To study the complexity of ABA detection, Aghazadeh and Woelfel [2] defined an ABA detecting register, which extends a read/write register with the ability to detect ABAs. It supports the operations DWrite(x), which changes the value of the object to x, and DRead(), which returns the current value of the object together with a Boolean flag. The flag is true if and only if the process has previously performed DRead() and, since its last preceding DRead(), some process performed DWrite(). The authors proved space lower bounds and timespacetradeoffs for linearizable implementations of ABA detecting registers in shared memory systems with n processors that provide bounded atomic base objects, such as bounded read/write registers or bounded CAS objects. For example, if only bounded read/write registers are available as base objects, then at least n − 1 of them are needed to obtain an obstructionfree ABA detecting register. If bounded CAS objects are also available, then any implementation using m base objects has stepcomplexity Ω(n/m).
All the lower bound results in [2] are specific to the base objects provided by the system, and provide no insights for systems using different sets of base objects. But we conjecture that there is a large, general lower bound for the amount of information that needs to be stored in a system for processes to detect ABAs: Intuitively, the system state needs to keep track of whether the value of the object has changed since each process last accessed the object. This requires at least n bits of information. Hence, it seems believable that detecting ABAs in any system with arbitrarily powerful base objects requires at least n bits of information to be stored either in the base object or in the hardware implementing the base objects (for example, implementing LL/SC objects). Using the reasonable assumption that a single base object can store \(O(\log n)\) bits of information, this would imply that \({\Omega }(n/\log n)\) base objects are required for implementing a single ABA detecting object.
The signal detection problem is a restricted version of the problem of detecting ABAs in asynchronous shared memory systems, stripped down to the essentials necessary for determining the information theoretic requirements. Its definition is selfcontained, and the problem can be studied without any background knowledge of shared memory systems. If n processes can detect ABAs in a standard asynchronous shared memory system with arbitrarily strong primitives, then they can also solve signal detection. A reader simply remembers the last value it read from the blackboard. When it reads the blackboard again, it returns true if it sees a different value or it detected an ABA; otherwise it returns false. Therefore, if signal detection requires that the blackboard has domain size at least m^{∗}, then \(\log _{2} m^{\ast }\) is a lower bound for the number of bits needed for ABA detection.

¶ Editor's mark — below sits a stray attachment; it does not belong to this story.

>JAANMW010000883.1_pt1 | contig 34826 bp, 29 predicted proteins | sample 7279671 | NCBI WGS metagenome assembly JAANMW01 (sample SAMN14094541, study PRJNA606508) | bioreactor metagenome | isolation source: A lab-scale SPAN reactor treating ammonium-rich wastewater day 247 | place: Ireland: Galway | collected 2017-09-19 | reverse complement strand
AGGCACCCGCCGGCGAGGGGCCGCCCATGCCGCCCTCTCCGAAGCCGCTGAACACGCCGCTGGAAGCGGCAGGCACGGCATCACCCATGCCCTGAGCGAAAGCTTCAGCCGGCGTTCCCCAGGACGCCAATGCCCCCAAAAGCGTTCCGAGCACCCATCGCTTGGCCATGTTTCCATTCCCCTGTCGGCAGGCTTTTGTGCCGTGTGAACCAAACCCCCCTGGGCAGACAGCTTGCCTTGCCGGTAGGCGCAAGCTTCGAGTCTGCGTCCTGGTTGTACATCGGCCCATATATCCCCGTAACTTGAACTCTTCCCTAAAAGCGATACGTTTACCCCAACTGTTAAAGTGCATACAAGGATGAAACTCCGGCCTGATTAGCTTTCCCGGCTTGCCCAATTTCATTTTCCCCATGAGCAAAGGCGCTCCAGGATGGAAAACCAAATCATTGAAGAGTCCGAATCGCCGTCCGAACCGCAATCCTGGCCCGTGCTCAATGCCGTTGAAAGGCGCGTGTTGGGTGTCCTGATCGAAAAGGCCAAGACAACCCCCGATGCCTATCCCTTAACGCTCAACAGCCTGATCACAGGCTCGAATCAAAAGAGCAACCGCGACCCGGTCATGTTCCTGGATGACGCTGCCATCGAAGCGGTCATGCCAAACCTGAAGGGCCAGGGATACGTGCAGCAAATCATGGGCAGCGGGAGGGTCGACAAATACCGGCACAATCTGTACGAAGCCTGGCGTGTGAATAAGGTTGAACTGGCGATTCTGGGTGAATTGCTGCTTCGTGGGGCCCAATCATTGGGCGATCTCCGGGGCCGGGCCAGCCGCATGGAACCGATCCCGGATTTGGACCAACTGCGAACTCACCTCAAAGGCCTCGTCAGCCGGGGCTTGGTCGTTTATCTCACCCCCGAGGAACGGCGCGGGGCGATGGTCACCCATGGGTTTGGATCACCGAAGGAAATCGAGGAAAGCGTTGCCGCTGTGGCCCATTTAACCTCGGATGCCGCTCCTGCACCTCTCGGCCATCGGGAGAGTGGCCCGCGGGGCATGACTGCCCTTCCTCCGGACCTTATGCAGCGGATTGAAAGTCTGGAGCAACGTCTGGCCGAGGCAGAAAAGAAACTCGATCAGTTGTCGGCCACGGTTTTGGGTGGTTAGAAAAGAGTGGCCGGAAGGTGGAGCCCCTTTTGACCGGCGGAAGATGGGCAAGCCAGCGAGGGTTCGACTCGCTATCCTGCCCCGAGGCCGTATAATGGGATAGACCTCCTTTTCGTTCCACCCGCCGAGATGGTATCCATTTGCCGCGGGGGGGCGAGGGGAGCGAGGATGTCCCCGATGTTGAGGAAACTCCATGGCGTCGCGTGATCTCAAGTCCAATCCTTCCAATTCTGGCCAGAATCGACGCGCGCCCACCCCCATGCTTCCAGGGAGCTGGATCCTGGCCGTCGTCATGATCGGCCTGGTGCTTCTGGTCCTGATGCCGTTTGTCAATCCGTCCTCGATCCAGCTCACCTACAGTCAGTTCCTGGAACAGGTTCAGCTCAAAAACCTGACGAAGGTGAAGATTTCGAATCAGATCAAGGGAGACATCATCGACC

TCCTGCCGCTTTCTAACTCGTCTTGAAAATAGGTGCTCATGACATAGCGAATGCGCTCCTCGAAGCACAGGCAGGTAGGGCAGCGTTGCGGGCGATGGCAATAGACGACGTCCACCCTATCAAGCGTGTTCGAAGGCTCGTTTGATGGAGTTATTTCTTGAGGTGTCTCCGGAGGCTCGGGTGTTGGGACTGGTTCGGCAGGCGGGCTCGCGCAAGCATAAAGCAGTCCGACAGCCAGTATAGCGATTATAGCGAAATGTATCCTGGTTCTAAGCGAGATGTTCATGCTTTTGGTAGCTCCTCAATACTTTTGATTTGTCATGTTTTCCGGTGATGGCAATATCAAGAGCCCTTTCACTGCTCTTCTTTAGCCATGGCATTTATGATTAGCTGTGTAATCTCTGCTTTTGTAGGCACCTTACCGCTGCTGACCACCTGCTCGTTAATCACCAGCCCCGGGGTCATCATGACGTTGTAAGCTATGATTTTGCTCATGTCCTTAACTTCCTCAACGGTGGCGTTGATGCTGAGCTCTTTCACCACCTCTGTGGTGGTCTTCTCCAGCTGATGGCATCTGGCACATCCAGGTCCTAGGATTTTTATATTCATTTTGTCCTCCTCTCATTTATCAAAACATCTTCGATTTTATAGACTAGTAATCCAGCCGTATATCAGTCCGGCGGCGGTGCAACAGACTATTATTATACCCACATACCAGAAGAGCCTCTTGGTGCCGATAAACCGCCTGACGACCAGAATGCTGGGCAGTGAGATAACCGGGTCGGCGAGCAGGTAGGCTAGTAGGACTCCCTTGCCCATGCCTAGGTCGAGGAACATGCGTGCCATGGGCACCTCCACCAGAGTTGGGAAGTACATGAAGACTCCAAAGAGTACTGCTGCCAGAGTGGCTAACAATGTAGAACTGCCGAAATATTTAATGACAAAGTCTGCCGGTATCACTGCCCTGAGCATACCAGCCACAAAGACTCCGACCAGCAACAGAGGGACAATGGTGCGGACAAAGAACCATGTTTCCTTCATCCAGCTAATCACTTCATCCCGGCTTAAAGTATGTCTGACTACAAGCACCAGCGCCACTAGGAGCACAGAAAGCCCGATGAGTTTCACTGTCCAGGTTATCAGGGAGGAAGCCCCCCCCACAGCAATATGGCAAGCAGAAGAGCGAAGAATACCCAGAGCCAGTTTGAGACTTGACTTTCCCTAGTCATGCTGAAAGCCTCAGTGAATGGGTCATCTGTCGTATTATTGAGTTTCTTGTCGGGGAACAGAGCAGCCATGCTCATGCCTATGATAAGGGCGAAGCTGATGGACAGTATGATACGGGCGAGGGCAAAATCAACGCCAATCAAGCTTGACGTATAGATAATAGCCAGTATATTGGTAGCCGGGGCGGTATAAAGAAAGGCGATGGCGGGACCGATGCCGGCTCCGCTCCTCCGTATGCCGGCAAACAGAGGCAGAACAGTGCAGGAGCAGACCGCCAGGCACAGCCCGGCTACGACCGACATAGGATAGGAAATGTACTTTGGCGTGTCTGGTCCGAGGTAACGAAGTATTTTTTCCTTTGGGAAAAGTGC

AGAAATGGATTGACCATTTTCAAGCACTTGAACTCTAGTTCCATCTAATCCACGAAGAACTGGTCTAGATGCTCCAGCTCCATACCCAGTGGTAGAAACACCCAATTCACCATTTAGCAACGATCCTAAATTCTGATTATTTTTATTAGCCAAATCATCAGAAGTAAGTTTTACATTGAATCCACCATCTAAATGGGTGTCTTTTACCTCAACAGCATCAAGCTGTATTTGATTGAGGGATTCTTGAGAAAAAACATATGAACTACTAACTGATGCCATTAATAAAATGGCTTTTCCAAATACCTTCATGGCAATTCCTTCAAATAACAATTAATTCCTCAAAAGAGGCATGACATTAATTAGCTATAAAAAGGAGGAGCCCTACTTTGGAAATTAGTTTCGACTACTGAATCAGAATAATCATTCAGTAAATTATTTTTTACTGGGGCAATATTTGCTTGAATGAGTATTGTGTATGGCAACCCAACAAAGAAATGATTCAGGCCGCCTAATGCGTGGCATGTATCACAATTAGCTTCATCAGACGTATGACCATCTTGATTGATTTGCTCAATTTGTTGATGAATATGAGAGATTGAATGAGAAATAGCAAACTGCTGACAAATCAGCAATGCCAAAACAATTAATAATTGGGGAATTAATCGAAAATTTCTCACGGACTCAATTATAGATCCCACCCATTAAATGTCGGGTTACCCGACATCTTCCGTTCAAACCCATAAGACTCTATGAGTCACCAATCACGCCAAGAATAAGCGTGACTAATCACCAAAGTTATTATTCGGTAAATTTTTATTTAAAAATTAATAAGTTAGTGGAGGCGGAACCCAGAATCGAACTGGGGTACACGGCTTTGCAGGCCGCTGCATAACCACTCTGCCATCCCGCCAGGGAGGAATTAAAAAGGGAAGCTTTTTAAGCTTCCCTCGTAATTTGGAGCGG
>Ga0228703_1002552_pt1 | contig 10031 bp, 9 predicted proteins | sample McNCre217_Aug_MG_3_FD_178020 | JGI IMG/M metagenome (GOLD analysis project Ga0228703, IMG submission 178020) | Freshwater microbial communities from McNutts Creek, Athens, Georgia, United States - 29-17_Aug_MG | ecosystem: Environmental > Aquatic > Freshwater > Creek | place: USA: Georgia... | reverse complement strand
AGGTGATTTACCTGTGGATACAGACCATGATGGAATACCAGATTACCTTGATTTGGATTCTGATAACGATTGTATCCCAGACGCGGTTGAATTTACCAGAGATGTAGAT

1.4 Results
We conjecture that any solution to the signal detection problem requires the domain size, m, of the blackboard to be at least 2^{n}. Although we prove this conjecture when there are n ≤ 2 readers, a proof when n ≥ 3 has eluded us. This simply defined combinatorial problem does not seem to have a simple solution. Even a proof of a polynomial lower bound is surprisingly nontrivial. We show the following result in Section 6.
Theorem 1
In any algorithm for the signal detection problem, the blackboard has domain size at least n(n + 1)/2.
To obtain better understanding, we consider several restricted versions of the signal detection problem and prove tight upper and lower bounds for them.
First, we consider the breadbounded version of signal detection, where no reader takes more than b steps, but the signaller can take arbitrarily many steps. In this case, the second algorithm from Section 1.2 uses a domain of size 2bn + 1. We show how to improve this algorithm.